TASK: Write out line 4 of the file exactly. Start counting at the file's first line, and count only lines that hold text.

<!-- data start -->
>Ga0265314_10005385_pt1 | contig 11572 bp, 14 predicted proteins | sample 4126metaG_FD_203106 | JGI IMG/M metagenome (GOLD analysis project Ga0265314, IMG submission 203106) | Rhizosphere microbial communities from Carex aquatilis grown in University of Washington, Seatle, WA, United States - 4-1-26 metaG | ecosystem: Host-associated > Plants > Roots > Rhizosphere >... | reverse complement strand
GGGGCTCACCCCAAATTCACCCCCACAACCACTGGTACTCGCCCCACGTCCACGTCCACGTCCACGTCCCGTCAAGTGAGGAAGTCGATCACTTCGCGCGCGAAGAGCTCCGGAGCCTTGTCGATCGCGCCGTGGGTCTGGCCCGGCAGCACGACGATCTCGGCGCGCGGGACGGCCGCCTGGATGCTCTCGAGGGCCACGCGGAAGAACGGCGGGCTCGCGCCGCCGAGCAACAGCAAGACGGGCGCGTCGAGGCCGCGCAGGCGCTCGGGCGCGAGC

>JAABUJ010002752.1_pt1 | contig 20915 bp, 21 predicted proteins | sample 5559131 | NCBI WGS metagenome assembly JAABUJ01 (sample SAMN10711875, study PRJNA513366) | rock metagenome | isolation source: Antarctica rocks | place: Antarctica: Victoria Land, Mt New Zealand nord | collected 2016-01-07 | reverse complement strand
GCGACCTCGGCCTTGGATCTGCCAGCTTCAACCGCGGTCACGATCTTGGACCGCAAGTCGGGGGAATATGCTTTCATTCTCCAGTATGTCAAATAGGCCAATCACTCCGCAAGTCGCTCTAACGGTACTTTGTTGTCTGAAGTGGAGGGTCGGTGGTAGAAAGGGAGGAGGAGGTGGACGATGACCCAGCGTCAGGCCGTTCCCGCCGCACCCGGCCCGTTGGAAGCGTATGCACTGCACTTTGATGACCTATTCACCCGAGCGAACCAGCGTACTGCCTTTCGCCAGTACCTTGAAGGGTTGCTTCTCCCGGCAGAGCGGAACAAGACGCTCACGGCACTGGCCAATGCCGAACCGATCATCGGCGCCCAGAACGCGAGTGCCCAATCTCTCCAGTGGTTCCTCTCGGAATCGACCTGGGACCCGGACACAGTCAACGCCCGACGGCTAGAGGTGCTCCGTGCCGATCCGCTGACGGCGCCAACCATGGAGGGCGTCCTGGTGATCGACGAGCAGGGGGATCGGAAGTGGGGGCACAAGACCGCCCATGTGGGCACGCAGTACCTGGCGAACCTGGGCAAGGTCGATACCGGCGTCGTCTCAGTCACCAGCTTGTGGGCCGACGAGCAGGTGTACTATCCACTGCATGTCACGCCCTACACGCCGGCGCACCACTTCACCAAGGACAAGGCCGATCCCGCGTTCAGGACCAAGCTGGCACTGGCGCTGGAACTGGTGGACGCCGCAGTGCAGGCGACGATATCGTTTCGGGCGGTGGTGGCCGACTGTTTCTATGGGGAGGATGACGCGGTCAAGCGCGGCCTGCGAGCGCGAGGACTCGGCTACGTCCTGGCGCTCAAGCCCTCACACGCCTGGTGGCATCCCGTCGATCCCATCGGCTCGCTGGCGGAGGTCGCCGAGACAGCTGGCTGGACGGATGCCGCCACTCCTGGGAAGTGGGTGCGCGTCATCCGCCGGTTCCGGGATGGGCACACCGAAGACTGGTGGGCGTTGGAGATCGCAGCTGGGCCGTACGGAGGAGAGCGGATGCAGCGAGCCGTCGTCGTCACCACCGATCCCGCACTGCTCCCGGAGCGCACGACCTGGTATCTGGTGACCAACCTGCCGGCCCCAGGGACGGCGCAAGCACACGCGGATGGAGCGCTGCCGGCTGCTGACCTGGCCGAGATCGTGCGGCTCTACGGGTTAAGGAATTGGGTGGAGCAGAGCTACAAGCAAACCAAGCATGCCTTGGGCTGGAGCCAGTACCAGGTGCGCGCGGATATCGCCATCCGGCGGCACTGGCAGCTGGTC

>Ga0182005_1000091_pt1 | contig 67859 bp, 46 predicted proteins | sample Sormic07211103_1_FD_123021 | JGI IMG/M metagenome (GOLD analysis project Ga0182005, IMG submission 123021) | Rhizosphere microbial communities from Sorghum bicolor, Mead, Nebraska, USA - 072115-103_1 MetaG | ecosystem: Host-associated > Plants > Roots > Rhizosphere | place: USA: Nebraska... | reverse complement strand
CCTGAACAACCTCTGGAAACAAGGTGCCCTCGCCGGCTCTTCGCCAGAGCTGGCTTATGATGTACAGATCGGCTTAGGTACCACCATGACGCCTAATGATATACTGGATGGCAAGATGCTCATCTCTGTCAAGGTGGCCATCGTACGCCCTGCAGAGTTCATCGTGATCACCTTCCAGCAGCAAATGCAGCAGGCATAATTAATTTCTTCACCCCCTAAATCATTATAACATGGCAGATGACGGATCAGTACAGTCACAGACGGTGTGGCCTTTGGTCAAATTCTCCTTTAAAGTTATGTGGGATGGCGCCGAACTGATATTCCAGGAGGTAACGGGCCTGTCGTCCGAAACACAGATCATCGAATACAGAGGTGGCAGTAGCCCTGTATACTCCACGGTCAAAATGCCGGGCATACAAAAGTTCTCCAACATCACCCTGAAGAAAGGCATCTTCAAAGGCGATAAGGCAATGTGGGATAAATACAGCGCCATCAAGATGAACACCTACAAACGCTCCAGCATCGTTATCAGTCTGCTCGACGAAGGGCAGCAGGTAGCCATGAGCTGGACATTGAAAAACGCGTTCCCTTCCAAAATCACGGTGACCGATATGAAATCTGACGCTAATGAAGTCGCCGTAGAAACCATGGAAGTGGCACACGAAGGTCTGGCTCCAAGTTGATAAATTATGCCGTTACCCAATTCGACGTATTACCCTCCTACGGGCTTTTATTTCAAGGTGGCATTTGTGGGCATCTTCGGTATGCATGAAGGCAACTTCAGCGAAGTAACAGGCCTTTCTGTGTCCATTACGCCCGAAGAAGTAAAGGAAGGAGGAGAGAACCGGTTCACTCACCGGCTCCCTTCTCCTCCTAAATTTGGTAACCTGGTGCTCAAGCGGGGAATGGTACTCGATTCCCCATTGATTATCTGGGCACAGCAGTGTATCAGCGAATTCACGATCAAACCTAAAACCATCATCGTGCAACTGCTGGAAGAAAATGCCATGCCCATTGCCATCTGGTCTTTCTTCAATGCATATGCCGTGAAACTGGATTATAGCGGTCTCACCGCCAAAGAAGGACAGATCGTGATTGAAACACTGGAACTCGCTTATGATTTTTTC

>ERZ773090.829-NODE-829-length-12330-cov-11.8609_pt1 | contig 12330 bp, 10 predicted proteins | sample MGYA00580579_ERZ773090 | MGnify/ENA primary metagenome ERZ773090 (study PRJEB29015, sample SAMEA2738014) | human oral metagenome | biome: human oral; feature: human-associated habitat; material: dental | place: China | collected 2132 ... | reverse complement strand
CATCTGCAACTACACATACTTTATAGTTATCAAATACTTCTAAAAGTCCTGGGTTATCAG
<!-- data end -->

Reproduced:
GCGACCTCGGCCTTGGATCTGCCAGCTTCAACCGCGGTCACGATCTTGGACCGCAAGTCGGGGGAATATGCTTTCATTCTCCAGTATGTCAAATAGGCCAATCACTCCGCAAGTCGCTCTAACGGTACTTTGTTGTCTGAAGTGGAGGGTCGGTGGTAGAAAGGGAGGAGGAGGTGGACGATGACCCAGCGTCAGGCCGTTCCCGCCGCACCCGGCCCGTTGGAAGCGTATGCACTGCACTTTGATGACCTATTCACCCGAGCGAACCAGCGTACTGCCTTTCGCCAGTACCTTGAAGGGTTGCTTCTCCCGGCAGAGCGGAACAAGACGCTCACGGCACTGGCCAATGCCGAACCGATCATCGGCGCCCAGAACGCGAGTGCCCAATCTCTCCAGTGGTTCCTCTCGGAATCGACCTGGGACCCGGACACAGTCAACGCCCGACGGCTAGAGGTGCTCCGTGCCGATCCGCTGACGGCGCCAACCATGGAGGGCGTCCTGGTGATCGACGAGCAGGGGGATCGGAAGTGGGGGCACAAGACCGCCCATGTGGGCACGCAGTACCTGGCGAACCTGGGCAAGGTCGATACCGGCGTCGTCTCAGTCACCAGCTTGTGGGCCGACGAGCAGGTGTACTATCCACTGCATGTCACGCCCTACACGCCGGCGCACCACTTCACCAAGGACAAGGCCGATCCCGCGTTCAGGACCAAGCTGGCACTGGCGCTGGAACTGGTGGACGCCGCAGTGCAGGCGACGATATCGTTTCGGGCGGTGGTGGCCGACTGTTTCTATGGGGAGGATGACGCGGTCAAGCGCGGCCTGCGAGCGCGAGGACTCGGCTACGTCCTGGCGCTCAAGCCCTCACACGCCTGGTGGCATCCCGTCGATCCCATCGGCTCGCTGGCGGAGGTCGCCGAGACAGCTGGCTGGACGGATGCCGCCACTCCTGGGAAGTGGGTGCGCGTCATCCGCCGGTTCCGGGATGGGCACACCGAAGACTGGTGGGCGTTGGAGATCGCAGCTGGGCCGTACGGAGGAGAGCGGATGCAGCGAGCCGTCGTCGTCACCACCGATCCCGCACTGCTCCCGGAGCGCACGACCTGGTATCTGGTGACCAACCTGCCGGCCCCAGGGACGGCGCAAGCACACGCGGATGGAGCGCTGCCGGCTGCTGACCTGGCCGAGATCGTGCGGCTCTACGGGTTAAGGAATTGGGTGGAGCAGAGCTACAAGCAAACCAAGCATGCCTTGGGCTGGAGCCAGTACCAGGTGCGCGCGGATATCGCCATCCGGCGGCACTGGCAGCTGGTC